Friday, September 23, 2016

Charlatans, snake oil peddlers, quacks, alternative practioners - take your pick and beware!

Hyberbaric oxygen therapy chamber
I have just read a piece (here) about children with autism and their parents' quests for cures. It describes the treatments - sometimes dangerous, usually exorbitantly expensive and unproven - that they try. I was transplanted back to the years the Hubby and I chased a cure for C.'s disabilities because the phenomenon described there is endemic to the entire world of children with disabilities.

As I've mentioned here before, in those days of desperation and blind hopes, we tried every approach and supplement we heard or read of. Often we repeated failed ones with a new "healer" just in case he'd be successful where a colleague of his hadn't.

I once tallied the number of "cures" we tried and reached 35. I never calculated the dollars and hours we squandered in those years when irrationality reigned.

Occasionally, the charlatans offered us free introductory sessions - which we invariably accepted. Once they started charging us, we often stopped the therapies. But there were those we pursued and financed for months - such as cranial sacral therapy, osteopathy (with two different osteopaths), acupuncture (both Japanese and Chinese), chiropractic (also with two different practitioners) and more. Some of the cures came in dark brown bottles and were home-brewed concoctions.

There was one compassionate woman, highly regarded in the world of this poppycock, who offered a grab bag of alternative remedies to C. without charge and indefinitely. After a couple of years, the futility of it finally struck us and we couldn't even bring ourselves to waste any more time on them, free though they were.

A healer in another city explained before the third - and last - free "introductory" treatment that he was "reconnecting C.'s brain cells". Despite the grip of desperation,we still retained a modicum of rationality and never trekked back to him.

I was reminded of his boast when I read this line in the above-cited Spectrum News article:
Once she pays off her $11,000 credit card debt from Cancun, Shearer knows what’s next: the Plasticity Brain Centers, which claims to reconnect neural pathways after their proprietary diagnostic technology pinpoints “the exact brain functions that need treatment.” Skye has tried other brain-related treatments, but this one, Shearer says, seems to take a different approach.
Admittedly more sophisticated than the claim we'd gotten. But then our charlatan wasn't charging big bucks. In fact, while we did squander thousands of dollars, there were far more pricey snake oil cures on the market which we just couldn't afford.  Thank goodness for our financial straits - I now know that some of those were actually risky (for instance hyperbaric oxygen therapy).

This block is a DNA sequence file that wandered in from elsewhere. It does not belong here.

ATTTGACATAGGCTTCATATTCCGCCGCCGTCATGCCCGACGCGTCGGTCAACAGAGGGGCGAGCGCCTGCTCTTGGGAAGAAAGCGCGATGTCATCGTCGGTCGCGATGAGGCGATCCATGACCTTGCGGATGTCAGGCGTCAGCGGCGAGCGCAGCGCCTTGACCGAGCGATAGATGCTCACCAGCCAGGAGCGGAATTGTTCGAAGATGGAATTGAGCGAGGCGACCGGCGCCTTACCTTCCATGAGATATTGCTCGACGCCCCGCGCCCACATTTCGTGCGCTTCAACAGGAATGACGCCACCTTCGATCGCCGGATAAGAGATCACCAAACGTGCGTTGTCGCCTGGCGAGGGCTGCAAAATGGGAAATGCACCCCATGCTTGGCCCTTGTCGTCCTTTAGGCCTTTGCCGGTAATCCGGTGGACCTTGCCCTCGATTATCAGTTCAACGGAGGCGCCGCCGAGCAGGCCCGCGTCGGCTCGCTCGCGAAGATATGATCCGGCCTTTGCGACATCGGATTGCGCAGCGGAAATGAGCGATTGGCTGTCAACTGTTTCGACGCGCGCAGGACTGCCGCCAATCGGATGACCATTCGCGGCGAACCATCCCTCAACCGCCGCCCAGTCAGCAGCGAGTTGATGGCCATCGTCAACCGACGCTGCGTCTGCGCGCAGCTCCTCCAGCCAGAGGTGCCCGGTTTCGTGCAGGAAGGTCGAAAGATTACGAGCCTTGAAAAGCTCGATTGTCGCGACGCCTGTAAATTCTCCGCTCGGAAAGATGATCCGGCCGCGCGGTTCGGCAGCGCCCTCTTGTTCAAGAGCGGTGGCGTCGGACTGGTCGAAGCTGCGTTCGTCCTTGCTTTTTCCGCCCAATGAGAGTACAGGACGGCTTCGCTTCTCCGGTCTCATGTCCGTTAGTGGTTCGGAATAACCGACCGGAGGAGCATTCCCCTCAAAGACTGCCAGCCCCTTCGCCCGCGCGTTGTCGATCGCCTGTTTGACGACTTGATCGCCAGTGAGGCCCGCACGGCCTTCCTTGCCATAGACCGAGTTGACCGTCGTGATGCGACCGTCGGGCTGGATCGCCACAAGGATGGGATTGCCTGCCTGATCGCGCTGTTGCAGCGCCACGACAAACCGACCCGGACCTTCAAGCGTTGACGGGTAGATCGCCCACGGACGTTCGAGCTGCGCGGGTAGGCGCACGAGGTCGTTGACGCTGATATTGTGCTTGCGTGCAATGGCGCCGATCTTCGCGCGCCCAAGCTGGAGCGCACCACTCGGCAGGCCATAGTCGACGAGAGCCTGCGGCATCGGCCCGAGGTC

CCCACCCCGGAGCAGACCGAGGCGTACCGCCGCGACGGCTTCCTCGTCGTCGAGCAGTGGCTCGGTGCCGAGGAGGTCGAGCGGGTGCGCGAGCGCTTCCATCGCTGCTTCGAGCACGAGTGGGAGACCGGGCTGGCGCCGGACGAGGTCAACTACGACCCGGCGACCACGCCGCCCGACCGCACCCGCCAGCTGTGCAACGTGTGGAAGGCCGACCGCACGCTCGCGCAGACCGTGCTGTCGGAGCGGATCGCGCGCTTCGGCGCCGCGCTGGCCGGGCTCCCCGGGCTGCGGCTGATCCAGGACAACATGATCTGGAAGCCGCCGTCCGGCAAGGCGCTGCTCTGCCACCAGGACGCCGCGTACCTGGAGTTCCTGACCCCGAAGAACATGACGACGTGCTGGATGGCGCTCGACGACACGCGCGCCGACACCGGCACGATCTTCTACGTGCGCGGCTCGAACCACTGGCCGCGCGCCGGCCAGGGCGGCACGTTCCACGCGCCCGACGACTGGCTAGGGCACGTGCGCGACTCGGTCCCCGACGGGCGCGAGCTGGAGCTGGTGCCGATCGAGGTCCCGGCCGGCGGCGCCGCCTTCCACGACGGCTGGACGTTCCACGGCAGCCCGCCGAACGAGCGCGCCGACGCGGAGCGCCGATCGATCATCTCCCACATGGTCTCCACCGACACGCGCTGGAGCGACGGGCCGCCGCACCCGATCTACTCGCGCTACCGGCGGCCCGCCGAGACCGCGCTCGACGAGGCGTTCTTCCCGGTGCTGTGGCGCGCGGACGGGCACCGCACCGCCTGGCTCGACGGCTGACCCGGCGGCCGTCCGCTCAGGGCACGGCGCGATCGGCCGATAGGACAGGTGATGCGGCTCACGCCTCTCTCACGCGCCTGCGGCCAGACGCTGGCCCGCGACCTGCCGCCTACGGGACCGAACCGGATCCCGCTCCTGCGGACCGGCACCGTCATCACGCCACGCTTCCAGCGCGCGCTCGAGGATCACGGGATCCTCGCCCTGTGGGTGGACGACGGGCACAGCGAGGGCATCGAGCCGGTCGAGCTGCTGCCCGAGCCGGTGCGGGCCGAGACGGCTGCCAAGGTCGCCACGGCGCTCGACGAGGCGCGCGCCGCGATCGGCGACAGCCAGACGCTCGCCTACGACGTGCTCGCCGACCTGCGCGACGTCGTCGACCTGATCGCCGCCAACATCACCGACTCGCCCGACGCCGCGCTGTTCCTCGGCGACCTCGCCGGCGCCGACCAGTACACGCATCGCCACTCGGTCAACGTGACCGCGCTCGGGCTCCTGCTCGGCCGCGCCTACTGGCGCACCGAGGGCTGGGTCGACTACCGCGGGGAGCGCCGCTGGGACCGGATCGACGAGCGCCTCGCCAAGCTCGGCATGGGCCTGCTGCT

In any case, I highly recommend this piece to all you parents considering questionable treatments because there seem to be no other options out there.

Right now, we are still battling C.'s pressure sores, seeing significant progress with most but not all of them. Hoping the new diet - we reintroduced carbs after a hiatus of several years - will herald improvement in C.'s total protein/albumin levels and sore healing.

As for the edema she began sporting this past year, here (over on the right) is what her leg looked like one day this week. The doctor at the wound clinic saw it and wasn't concerned, so I've deleted it from my "worry list" (which is ample enough without as is).


Stubblejumpin' Gal said...

Oh, the exhaustion of searching and running to appointments and the frustration of not finding cures or relief!
I hear you, loud and clear.
And it's not just the quacks who can lead one astray. Conventional medicine is often no better. "Here, let's try this."
Making treatment decisions for a handicapped child is one of the most painful things I've had to do as a parent. Maybe the only painful thing, because it comes with so much uncertainty.
My son has benefited from treatments like cranial sacral massage and shiatsu, but a cure or great strides forward? No.
At least he's not suffering but is happy with his life and physically comfortable. I thank the powers that be, whatever those are, every day.

The Sound of the Silent said...

So right. Even the conventional doctors are often just groping in the dark too. At least our current pediatric neurologist is candid about this and is open to our suggestions and preferences. But she's a rarity.

Elizabeth said...

I owe much to Sophie's osteopath who we began seeing when Sophie was nine months old. She was an extraordinary woman who did cranial sacral therapy and traditional homeopathy. I believe she maximized Sophie's "potential." My two sons went to an osteopath regularly from the time they were eight days old, when they received their first treatment, to the present. They have never been on an antibiotic, despite having the normal childhood illnesses, including ear infections. Whenever they have a fall or particularly hard collision in sports or otherwise, I take them in to be treated. I, too, have had much luck with osteopathy and cranial sacral treatment. I really believe that if I hadn't surrounded Sophie with these things -- osteopathy, Chinese medicine, etc. -- she would be dead.